There’s a kind of music that I love, that is sometimes rock and sometimes blues and sometimes both. I call it Broken-Ass Music. Tom Waits is probably the current reigning king of Broken-Ass Music, but it has its roots in stuff like “Last Fair Deal Gone Down” by Robert Johnson. Johnny Cash was also a master of Broken-Assness, and you can hear a more rock ‘n’ roll side of Broken-Ass Music on the first Hold Steady album and tracks like “Lord, I’m Discouraged” from 2008’s best album, Stay Positive. I heard a band called the Gaslight Anthem that I think deals in diet Broken-Ass Music, for kids who want to ache a little but don’t want to get any dirt on their new H&M shirts (I just made up that stereotype, so let’s not read too much into it. Also, I have purchased at least two shirts from H&M in my life. But I got them dirty).
And then there’s Lucero.
There is no better phrase I can think of to describe Lucero’s music: if any music is Broken-Ass Music, Lucero’s music is Broken-Ass Music. Their 2005 album, Nobody’s Darlings, was a nearly perfect slice of Broken-Assitude and last year, they reached new heights with 1372 Overton Park, an album that occurs at the collision point of southern rock, Memphis soul, and incredibly Broken-Ass Music. Lucero wanted to pay tribute to the Memphis music scene (a scene which just lost Jay Reatard, whose music I didn’t really enjoy, but the dude died at 29 and, having just turned 30, that shit freaks me right out) including the titular loft where, at one time or another, all of the band lived. Singer Ben Nichols was the last band member to occupy the space, which he vacated upon finding out it was slated for the wrecking ball. Such is the life of a Broken-Ass musician – if they can’t break your heart anymore, I guess they tear down your house.
1372 Overton Park is lyrically not that different from other Lucero albums – there’s drinking, gambling, women, and all of the above in random order (“Sixes and Sevens” features the line, “Drinking women/ chasing whiskey”, showing that even Nichols can’t keep it all straight sometimes). But the album is helped – nay, it is elevated – by the sumptuous horn arrangements of Memphis legend (and saxophone ninja) Jim Spake, who has played with a wide range of awesome people, including Levon Helm, Toots Hibbert, and Buddy Guy. The horns infuse every song with a soulful warmth that perfectly contrasts Ben Nichols’s shredded vocals.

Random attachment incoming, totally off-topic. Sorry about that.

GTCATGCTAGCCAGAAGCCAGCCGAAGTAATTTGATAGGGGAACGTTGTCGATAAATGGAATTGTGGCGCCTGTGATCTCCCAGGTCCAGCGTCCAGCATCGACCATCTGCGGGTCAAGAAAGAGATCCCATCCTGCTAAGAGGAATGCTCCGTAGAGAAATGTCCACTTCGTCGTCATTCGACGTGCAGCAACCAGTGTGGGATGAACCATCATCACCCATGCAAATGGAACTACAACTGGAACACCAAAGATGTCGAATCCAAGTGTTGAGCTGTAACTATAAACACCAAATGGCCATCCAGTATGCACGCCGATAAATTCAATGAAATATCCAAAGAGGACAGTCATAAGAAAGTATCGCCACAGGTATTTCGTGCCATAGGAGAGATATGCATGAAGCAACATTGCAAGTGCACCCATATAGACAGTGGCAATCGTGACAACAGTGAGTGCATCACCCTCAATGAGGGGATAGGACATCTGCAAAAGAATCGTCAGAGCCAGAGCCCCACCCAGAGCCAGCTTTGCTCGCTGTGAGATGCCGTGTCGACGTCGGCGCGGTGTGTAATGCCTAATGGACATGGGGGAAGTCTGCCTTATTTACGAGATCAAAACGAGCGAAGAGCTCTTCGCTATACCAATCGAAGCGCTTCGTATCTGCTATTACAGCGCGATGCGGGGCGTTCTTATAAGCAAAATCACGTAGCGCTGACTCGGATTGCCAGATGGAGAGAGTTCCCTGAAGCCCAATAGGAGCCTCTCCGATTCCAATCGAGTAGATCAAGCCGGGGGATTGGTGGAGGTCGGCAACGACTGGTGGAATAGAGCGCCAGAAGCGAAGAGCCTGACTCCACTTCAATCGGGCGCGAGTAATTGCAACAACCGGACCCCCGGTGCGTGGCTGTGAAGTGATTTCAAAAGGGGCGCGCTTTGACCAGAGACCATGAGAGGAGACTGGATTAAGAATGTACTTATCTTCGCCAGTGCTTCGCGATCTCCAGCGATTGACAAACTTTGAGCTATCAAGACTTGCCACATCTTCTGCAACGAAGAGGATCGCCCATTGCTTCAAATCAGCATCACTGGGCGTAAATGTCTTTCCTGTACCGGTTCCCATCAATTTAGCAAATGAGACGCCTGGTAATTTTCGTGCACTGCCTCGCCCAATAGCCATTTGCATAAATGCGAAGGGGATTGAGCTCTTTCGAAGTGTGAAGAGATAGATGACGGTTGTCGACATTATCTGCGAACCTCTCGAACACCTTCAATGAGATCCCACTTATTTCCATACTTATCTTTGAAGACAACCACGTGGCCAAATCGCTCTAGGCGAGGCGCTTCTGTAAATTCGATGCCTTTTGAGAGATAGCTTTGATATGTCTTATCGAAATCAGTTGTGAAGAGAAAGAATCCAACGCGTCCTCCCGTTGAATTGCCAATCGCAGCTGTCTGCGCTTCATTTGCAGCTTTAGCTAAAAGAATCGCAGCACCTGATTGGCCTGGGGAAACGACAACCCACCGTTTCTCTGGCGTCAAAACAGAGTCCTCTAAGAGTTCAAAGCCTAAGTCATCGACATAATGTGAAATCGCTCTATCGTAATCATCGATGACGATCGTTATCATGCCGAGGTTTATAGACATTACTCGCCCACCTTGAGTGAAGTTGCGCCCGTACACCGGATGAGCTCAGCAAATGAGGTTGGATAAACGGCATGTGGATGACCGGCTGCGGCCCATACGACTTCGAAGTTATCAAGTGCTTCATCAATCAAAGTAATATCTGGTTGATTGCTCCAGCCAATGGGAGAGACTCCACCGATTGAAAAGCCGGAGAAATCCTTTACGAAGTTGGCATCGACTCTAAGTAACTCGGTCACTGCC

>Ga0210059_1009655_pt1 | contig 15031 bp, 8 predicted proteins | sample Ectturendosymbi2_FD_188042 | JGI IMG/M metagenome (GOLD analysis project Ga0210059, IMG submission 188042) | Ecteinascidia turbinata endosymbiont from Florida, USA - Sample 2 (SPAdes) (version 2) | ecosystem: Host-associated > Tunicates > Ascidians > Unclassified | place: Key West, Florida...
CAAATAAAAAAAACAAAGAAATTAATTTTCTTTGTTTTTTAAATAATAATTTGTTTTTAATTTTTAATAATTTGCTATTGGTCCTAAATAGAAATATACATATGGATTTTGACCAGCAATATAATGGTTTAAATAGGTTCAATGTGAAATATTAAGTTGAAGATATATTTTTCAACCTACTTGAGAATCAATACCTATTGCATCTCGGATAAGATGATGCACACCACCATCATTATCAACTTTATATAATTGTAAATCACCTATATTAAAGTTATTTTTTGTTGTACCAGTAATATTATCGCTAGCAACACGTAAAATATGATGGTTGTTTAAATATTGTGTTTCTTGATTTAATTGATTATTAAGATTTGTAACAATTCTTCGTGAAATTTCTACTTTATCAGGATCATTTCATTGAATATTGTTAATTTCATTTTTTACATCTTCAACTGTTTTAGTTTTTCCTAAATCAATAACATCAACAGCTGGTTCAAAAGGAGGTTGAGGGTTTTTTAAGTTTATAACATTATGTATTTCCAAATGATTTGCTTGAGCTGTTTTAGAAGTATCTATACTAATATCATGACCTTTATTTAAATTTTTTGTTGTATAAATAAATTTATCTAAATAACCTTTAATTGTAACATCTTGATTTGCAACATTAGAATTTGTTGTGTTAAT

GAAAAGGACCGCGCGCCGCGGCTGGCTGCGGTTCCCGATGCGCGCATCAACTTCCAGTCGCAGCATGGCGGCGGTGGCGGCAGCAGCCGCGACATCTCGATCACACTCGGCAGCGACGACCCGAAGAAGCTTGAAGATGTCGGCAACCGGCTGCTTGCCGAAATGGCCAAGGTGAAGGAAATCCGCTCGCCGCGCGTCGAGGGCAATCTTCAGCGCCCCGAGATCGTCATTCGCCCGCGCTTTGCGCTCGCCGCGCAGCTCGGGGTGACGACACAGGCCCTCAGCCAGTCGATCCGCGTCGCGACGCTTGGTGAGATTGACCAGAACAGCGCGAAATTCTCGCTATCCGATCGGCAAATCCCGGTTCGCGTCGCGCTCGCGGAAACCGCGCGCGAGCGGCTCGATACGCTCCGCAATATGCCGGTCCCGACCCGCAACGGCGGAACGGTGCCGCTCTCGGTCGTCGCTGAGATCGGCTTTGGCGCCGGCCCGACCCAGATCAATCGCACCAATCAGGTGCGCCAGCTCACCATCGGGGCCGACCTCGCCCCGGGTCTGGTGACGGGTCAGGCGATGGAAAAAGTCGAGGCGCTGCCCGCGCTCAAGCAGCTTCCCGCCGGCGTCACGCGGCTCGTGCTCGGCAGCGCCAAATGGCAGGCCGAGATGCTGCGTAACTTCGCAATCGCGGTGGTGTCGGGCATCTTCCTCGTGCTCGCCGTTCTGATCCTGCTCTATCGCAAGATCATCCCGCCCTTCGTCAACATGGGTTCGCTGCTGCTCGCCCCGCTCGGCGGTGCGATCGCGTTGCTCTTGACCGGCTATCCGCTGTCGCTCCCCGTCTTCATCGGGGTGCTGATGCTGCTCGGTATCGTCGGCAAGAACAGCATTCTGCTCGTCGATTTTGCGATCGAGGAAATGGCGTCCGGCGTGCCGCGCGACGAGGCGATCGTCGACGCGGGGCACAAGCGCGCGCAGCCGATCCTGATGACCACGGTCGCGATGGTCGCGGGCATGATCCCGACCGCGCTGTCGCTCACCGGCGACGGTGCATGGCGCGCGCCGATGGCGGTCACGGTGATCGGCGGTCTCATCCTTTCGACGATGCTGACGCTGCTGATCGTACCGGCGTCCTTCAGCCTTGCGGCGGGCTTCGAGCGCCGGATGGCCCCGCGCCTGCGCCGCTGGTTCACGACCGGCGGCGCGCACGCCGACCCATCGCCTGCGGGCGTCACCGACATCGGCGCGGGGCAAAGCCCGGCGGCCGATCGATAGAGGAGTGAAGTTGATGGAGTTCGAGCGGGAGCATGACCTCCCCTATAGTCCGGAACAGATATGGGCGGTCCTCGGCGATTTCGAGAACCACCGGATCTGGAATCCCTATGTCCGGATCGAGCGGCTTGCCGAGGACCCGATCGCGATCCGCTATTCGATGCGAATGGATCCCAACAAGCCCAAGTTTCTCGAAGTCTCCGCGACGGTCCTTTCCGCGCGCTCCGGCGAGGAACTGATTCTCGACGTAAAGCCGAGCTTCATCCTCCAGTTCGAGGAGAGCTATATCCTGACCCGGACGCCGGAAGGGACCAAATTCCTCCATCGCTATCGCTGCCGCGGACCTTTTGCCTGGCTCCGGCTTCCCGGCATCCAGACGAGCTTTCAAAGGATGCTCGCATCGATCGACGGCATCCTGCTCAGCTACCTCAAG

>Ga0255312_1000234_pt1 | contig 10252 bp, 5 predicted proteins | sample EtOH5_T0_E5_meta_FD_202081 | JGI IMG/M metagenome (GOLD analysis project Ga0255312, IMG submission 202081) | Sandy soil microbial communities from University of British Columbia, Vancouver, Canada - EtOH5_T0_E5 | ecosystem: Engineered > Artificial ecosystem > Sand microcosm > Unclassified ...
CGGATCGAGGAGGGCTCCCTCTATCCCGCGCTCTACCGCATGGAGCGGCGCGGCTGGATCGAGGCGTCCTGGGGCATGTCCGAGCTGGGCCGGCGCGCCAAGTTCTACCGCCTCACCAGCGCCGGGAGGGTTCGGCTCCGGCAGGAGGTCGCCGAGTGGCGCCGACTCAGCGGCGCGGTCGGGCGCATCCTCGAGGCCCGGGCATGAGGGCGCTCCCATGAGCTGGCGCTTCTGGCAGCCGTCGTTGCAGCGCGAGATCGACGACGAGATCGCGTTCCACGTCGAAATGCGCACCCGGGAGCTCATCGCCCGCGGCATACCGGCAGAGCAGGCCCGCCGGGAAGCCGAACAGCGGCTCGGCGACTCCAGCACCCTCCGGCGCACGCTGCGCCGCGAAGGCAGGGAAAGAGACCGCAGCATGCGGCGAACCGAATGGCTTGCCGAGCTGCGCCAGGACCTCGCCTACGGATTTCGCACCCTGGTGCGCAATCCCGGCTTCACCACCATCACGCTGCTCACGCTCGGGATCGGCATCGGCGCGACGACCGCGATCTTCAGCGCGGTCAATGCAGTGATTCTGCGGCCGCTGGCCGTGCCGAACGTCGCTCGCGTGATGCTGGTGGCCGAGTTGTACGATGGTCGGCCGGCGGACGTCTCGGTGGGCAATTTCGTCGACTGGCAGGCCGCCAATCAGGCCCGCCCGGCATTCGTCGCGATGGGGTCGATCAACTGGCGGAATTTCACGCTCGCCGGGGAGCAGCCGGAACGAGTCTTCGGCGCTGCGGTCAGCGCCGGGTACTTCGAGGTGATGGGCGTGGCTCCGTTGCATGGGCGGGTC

About that voice: having a gravelly voice does not necessarily mean you are capable of performing Broken-Ass Music, but, if you do have a facility for BAM, a mangled voice doesn’t really hurt either. Ben Nichols can still carry a tune, but his voice has the sound of years on the road, drinking too much, smoking too much, and sleeping too little. But it fits Lucero’s songs like a velvet glove wrapped in barbed wire. He clearly pushes himself to the limit on album opener “Smoke”, but the rewards are well worth it. Even at it’s crooniest (“Hey Darlin, Do You Gamble?”), Nichols’s voice is still somewhere between Rolf the dog and Tom Waits. If you read that sentence and thought, “Awesome!”, you will probably love Lucero (or you probably already do). If you read that sentence and thought, “Who would want to hear that?,” you are probably someone’s girlfriend/wife/mother and possibly my fiancee, my stepmother, or pretty much every other woman I know. That’s not a sexist thing, it just happens to be true. I will bet you every dime I make from writing this blog that more women own albums by Coldplay, Norah Jones, and the Dave Matthews Band (admit it, folks – you know at least one girl who refers to Dave Matthews on a first-name basis, despite the fact that they’ve never met him). I’ll bet you the same amount that more guys own albums by the Clash, Johnny Cash, Tom Waits, and Lucero (and if you know a guy who refers to Tom Waits as simply “Tom” despite having never met the man, you are legally allowed to kick him in the balls until his eyes change color).
Getting back to 1372 Overton Park, Jim Spake certainly doesn’t have a monopoly on musicianship here. Keyboardist Rick Steff (who co-arranged the horn parts with Spake and Marc Franklin, who is credited with trumpet, trombone and flugelhorn duties) contributes some badass organ work and more than his share of honky-tonk piano (see the afore-mentioned “Sixes and Sevens”) and Brian Venable supplies some literally gnarly guitar work. Overall, Lucero sounds tighter as a band than they’ve ever sounded (no mean feat, as they’ve always struck me as a somehow simultaneously shambolic and tightly wound group) and I can only hope Spake and Franklin come out on the road with them for some live hornage (also, I can hope they come to Los Angeles. Please?)
Earlier in 2009, I discussed Franz Ferdinand’s Tonight album as having the mood of a night on the town: starting with all the promise that brings and ending with drunken half-disaster. If that’s the case for Franz Ferdinand’s Tonight, Lucero’s 1372 Overton Park is the feeling of several nights on the road, in clubs with no dress code (look at the cover of the Franz Ferdinand album – those guys are going to much better clubs than you and I are), starting with waking up in a strange town sometime after noon, and ending after a raucous rock ‘n’ roll show and a night of drinking with a band that, though vastly underrated in this reporter’s opinion, is one of America’s finest.